Review Category : National News

FAA Orders US Air Carriers to Suspend All Flights to Israel

iStock/Thinkstock(WASHINGTON) — American air carriers have suspended flights from the United Stated to Israel “for a period of up to 24 hours” after the Federal Aviation Administration issued a warning in response to a rocket strike Tuesday morning near Tel Aviv’s main airport, officials said.

In a statement, the FAA said, “The notice was issued in response to a rocket strike which landed approximately one mile from Ben Gurion International Airport on the morning … [and] applies only to U.S. operators, and has no authority over foreign airlines operating to or from the airport,” according to the statement.

Delta Air Lines Flight 468, which was flying over the Mediterranean at the time, was en route from New York’s John F. Kennedy Airport to Ben Gurion International Airport in Tel Aviv when a rocket fired from Gaza hit Yahood, a Tel Aviv suburb close to the airport.

The rocket escaped interception by the Iron Dome, which Israel has used to intercept missiles launched by Hamas. The inbound Delta flight was diverted to Paris-Charles de Gaulle airport in Paris.

On Monday, the State Department updated its warning for Americans traveling to Israel, the West Bank and Gaza due to ongoing hostilities. The Department of State recommends that U.S. citizens consider the deferral of non-essential travel to Israel and the West Bank.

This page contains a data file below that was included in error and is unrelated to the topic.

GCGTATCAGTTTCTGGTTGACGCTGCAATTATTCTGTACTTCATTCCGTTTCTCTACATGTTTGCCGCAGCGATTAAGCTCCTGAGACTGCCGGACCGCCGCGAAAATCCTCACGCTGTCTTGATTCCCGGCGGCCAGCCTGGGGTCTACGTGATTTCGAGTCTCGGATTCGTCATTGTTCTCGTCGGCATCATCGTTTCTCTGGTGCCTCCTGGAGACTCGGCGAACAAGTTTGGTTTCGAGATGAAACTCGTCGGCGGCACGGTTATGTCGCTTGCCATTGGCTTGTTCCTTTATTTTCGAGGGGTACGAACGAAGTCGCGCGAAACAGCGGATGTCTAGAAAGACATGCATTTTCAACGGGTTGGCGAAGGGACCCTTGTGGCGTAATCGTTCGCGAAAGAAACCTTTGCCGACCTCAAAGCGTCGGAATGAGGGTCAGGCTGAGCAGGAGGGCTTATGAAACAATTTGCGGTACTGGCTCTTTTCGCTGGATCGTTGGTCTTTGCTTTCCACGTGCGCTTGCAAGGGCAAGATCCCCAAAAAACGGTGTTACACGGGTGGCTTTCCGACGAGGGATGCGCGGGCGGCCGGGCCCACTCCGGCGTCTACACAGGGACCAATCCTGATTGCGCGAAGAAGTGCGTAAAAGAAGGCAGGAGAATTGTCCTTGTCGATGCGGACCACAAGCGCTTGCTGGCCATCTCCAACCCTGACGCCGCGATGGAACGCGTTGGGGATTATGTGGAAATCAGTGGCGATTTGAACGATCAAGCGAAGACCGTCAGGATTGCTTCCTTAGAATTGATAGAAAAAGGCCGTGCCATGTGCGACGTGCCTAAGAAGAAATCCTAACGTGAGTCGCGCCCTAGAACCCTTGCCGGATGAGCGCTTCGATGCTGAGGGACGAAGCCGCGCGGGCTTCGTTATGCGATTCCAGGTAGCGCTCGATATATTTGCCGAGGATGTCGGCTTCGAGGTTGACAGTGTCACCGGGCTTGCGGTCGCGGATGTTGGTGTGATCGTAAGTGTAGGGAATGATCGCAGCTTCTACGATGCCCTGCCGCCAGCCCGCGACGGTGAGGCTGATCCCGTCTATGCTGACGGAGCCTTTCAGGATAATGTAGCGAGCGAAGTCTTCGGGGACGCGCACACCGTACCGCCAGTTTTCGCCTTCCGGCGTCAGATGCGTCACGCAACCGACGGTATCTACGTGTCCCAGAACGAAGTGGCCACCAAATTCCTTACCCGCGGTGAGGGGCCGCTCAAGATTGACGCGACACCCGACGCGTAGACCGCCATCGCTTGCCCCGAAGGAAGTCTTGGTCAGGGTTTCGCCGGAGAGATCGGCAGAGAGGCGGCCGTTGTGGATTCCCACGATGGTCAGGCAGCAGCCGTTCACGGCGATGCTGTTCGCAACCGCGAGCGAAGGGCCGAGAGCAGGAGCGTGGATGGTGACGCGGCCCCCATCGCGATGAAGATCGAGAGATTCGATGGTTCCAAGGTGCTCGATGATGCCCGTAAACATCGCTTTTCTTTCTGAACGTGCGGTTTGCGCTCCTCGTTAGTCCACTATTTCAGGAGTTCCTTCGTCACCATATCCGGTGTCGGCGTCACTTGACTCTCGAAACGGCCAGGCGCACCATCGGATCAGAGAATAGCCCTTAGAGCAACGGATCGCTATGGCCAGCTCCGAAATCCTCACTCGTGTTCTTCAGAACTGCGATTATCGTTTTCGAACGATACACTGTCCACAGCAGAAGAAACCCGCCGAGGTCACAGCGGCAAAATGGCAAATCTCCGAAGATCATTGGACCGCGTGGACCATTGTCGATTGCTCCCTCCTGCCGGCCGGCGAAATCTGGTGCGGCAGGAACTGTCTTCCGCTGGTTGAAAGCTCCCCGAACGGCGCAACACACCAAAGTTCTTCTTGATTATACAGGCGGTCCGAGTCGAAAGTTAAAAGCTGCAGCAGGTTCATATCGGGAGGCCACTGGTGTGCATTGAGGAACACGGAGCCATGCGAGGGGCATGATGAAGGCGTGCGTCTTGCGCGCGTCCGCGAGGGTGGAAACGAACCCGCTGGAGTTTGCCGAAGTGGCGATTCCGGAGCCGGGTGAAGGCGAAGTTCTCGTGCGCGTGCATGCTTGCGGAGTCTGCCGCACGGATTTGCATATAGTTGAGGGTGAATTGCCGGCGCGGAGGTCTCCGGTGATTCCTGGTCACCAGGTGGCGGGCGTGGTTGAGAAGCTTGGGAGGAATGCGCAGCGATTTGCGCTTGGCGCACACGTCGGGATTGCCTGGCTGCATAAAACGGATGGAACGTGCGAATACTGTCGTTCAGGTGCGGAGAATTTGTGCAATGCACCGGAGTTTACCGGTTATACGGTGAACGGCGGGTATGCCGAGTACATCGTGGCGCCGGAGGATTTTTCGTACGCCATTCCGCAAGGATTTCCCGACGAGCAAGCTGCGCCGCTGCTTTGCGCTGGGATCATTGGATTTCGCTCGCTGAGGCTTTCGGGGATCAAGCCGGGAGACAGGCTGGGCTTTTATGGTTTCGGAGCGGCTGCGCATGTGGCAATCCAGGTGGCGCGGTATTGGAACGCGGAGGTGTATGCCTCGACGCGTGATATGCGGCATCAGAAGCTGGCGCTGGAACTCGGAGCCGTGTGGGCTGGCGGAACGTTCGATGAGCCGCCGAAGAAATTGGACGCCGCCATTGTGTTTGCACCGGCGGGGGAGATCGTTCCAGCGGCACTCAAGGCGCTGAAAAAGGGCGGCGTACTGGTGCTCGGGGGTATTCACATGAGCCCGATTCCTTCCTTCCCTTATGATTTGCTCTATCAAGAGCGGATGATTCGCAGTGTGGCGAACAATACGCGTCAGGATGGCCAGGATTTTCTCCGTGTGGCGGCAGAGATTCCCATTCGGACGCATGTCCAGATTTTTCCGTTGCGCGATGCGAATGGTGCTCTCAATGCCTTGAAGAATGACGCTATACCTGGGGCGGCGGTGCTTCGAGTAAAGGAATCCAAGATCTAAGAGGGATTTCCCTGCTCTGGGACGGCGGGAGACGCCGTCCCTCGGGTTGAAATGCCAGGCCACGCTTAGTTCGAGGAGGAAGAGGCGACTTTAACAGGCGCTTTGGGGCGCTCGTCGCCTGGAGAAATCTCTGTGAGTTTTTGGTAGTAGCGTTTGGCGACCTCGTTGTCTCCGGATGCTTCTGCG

Passengers have also been jittery about travel safety since last Thursday, when a Malaysia Airlines plane was shot down over Ukraine by a missile, killing all 298 people.

Delta and other airlines had already issued a travel waiver for customers holding tickets to Tel Aviv. The waiver is good through July 31 and allows customers to make a one-time change to their ticket. The other U.S.-based carriers not allowed to fly to Israel — United and U.S. Airways — have a similar policy.

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Mysterious White Flags Fly over NY’s Brooklyn Bridge

Creatas/Thinkstock(NEW YORK) — The mysterious appearance of two large white flags flying over the Brooklyn Bridge in New York City Tuesday morning has the city scrambling to figure out why they were put there, and by whom.

The New York City Police Department has responded to the scene and is investigating the matter.

The white flags are flying in place of the American flags that are typically atop the bridge.

It’s unclear why they are there and who put them there, authorities said.

The Brooklyn Bridge connects Manhattan to Brooklyn over the East River, and has its base just a few blocks from City Hall and police headquarters in lower Manhattan.

The span is run by the city’s Department of Transportation.

As of 10:30 a.m., the bridge was still open to pedestrian and vehicle traffic.

The Brooklyn Bridge is one of the country’s oldest suspension bridges, dating back to 1883, and is also a National Historic Landmark.

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See Video of Lighter-Fluid Truck Bursting Into Flames After Train Crash

Purestock/Thinkstock(SOMERSET, Ky.) — A truck driver was in stable condition Tuesday morning recovering from an accident on a Kentucky highway in which a train smashed into his tractor-trailer, officials said.

The driver’s truck, loaded with charcoal lighter fluid, burst into flames as the train hit it.

The truck was headed into Warner Fertilizer in Somerset, Kentucky, Friday when it was hit by a southbound train, investigators say. The truck split on impact, leaving the cab on one side of the track and the trailer on the other.

The driver didn’t notice the approaching train as he made a turn, focusing on the rear of his truck to ensure that it wouldn’t run off the road, the Pulaski County Sheriff’s Office said in a news release.